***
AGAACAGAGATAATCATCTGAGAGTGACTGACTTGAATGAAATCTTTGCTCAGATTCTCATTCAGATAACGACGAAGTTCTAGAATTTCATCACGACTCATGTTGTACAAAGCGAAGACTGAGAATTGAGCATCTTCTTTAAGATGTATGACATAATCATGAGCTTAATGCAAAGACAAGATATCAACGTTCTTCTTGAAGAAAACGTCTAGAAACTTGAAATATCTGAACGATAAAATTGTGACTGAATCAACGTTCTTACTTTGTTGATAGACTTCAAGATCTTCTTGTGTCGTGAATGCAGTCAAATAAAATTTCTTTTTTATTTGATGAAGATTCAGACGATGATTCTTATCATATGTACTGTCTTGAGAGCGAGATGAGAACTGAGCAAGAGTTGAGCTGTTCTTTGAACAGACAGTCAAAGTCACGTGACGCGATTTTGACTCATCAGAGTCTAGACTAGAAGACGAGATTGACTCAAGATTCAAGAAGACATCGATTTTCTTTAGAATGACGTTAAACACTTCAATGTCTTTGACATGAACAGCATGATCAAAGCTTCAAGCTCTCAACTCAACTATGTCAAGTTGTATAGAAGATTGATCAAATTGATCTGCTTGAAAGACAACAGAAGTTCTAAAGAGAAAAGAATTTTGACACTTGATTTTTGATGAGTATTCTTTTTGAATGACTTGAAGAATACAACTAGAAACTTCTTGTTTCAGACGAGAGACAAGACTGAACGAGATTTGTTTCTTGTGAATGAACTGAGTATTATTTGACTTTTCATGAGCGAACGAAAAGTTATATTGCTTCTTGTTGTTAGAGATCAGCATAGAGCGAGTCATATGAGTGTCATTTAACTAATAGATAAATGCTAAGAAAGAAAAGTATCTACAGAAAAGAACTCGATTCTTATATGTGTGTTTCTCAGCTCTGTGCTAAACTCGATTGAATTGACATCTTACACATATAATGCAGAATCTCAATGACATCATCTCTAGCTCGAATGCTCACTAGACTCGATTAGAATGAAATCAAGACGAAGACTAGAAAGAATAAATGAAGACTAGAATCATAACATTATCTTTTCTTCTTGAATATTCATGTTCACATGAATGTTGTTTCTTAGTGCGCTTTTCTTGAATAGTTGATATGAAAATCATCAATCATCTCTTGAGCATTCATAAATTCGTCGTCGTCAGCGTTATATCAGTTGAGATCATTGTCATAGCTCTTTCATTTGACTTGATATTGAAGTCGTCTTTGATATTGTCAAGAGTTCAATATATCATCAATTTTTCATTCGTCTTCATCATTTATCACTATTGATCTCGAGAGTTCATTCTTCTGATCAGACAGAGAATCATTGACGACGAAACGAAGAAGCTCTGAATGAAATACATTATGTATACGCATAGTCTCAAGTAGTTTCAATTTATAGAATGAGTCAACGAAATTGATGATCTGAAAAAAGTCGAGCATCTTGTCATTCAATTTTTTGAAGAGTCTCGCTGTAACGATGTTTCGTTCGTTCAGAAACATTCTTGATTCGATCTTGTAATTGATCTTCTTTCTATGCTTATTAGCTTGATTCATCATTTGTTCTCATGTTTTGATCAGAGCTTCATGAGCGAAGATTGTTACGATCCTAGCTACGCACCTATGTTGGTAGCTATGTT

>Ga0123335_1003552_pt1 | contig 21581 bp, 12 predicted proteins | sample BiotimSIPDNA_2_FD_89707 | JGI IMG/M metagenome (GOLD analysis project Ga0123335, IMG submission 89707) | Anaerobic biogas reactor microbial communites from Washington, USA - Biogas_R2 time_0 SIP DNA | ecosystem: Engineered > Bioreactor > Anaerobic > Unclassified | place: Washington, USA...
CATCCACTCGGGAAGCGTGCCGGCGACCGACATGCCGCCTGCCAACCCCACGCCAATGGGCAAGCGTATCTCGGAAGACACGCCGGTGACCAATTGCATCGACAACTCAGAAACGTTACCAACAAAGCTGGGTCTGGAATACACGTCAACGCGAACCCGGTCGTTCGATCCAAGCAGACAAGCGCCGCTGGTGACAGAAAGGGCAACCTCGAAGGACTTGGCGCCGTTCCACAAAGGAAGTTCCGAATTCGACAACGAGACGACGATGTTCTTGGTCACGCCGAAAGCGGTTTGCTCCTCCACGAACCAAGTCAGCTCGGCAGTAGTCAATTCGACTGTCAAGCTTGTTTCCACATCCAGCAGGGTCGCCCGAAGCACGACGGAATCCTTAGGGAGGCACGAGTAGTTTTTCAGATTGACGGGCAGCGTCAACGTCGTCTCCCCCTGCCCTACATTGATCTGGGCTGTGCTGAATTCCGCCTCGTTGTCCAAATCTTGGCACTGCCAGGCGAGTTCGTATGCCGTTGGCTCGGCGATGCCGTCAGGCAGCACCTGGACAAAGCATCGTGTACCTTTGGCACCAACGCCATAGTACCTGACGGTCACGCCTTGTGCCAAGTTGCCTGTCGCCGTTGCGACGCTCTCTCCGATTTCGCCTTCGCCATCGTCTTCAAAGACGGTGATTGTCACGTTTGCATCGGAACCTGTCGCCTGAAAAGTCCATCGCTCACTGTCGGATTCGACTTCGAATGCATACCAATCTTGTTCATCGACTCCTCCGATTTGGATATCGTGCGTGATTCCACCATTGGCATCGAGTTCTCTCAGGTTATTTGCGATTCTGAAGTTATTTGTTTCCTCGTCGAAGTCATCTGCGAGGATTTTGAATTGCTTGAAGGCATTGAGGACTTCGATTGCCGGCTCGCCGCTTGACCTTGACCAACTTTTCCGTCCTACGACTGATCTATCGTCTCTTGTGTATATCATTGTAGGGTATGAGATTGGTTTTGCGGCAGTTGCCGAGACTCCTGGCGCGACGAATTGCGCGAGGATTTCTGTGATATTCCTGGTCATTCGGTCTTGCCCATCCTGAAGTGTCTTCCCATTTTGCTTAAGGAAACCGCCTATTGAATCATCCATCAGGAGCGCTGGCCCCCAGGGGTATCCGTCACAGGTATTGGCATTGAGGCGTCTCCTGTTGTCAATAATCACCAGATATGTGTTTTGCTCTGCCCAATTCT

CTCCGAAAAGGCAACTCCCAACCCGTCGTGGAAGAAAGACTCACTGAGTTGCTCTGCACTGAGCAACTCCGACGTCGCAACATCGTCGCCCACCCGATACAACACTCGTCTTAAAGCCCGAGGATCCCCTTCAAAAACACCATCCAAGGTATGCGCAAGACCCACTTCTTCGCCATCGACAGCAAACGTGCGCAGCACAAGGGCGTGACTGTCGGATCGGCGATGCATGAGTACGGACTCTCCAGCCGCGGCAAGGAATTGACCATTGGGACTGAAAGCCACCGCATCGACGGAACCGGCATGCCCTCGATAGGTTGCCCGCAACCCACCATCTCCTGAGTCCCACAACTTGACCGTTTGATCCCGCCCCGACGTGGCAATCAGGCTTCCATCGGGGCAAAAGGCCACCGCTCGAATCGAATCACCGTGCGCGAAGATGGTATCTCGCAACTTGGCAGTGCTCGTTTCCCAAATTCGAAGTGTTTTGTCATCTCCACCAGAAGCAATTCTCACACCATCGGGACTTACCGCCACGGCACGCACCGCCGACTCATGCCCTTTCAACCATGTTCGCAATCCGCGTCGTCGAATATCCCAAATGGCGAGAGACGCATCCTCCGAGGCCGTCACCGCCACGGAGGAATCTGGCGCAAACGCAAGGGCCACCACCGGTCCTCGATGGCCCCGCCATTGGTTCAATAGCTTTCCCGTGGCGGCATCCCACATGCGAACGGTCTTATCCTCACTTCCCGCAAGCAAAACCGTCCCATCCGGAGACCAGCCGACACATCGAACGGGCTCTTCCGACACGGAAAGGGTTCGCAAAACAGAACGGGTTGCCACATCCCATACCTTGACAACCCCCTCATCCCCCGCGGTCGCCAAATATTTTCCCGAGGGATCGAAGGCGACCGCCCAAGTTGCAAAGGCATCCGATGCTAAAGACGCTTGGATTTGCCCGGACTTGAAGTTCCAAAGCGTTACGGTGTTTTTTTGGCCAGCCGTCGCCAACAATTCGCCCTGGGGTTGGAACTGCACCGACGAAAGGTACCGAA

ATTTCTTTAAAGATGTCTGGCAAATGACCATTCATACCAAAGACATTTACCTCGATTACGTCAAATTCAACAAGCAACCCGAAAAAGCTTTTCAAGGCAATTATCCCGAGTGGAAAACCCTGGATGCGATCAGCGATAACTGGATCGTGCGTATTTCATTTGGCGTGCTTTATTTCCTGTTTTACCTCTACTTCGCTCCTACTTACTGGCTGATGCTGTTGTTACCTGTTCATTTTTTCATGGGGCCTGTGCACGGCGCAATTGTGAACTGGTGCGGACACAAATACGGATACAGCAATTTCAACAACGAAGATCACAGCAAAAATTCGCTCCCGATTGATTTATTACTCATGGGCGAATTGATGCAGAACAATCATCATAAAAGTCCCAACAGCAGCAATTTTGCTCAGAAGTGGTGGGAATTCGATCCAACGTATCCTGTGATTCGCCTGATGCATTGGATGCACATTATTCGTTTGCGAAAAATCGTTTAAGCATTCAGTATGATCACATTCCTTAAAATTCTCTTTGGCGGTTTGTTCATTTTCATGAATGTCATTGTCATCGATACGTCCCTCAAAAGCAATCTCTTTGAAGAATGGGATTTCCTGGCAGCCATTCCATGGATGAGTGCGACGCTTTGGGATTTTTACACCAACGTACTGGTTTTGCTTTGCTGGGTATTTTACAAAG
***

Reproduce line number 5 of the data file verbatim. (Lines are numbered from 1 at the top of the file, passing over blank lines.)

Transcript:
ATTTCTTTAAAGATGTCTGGCAAATGACCATTCATACCAAAGACATTTACCTCGATTACGTCAAATTCAACAAGCAACCCGAAAAAGCTTTTCAAGGCAATTATCCCGAGTGGAAAACCCTGGATGCGATCAGCGATAACTGGATCGTGCGTATTTCATTTGGCGTGCTTTATTTCCTGTTTTACCTCTACTTCGCTCCTACTTACTGGCTGATGCTGTTGTTACCTGTTCATTTTTTCATGGGGCCTGTGCACGGCGCAATTGTGAACTGGTGCGGACACAAATACGGATACAGCAATTTCAACAACGAAGATCACAGCAAAAATTCGCTCCCGATTGATTTATTACTCATGGGCGAATTGATGCAGAACAATCATCATAAAAGTCCCAACAGCAGCAATTTTGCTCAGAAGTGGTGGGAATTCGATCCAACGTATCCTGTGATTCGCCTGATGCATTGGATGCACATTATTCGTTTGCGAAAAATCGTTTAAGCATTCAGTATGATCACATTCCTTAAAATTCTCTTTGGCGGTTTGTTCATTTTCATGAATGTCATTGTCATCGATACGTCCCTCAAAAGCAATCTCTTTGAAGAATGGGATTTCCTGGCAGCCATTCCATGGATGAGTGCGACGCTTTGGGATTTTTACACCAACGTACTGGTTTTGCTTTGCTGGGTATTTTACAAAG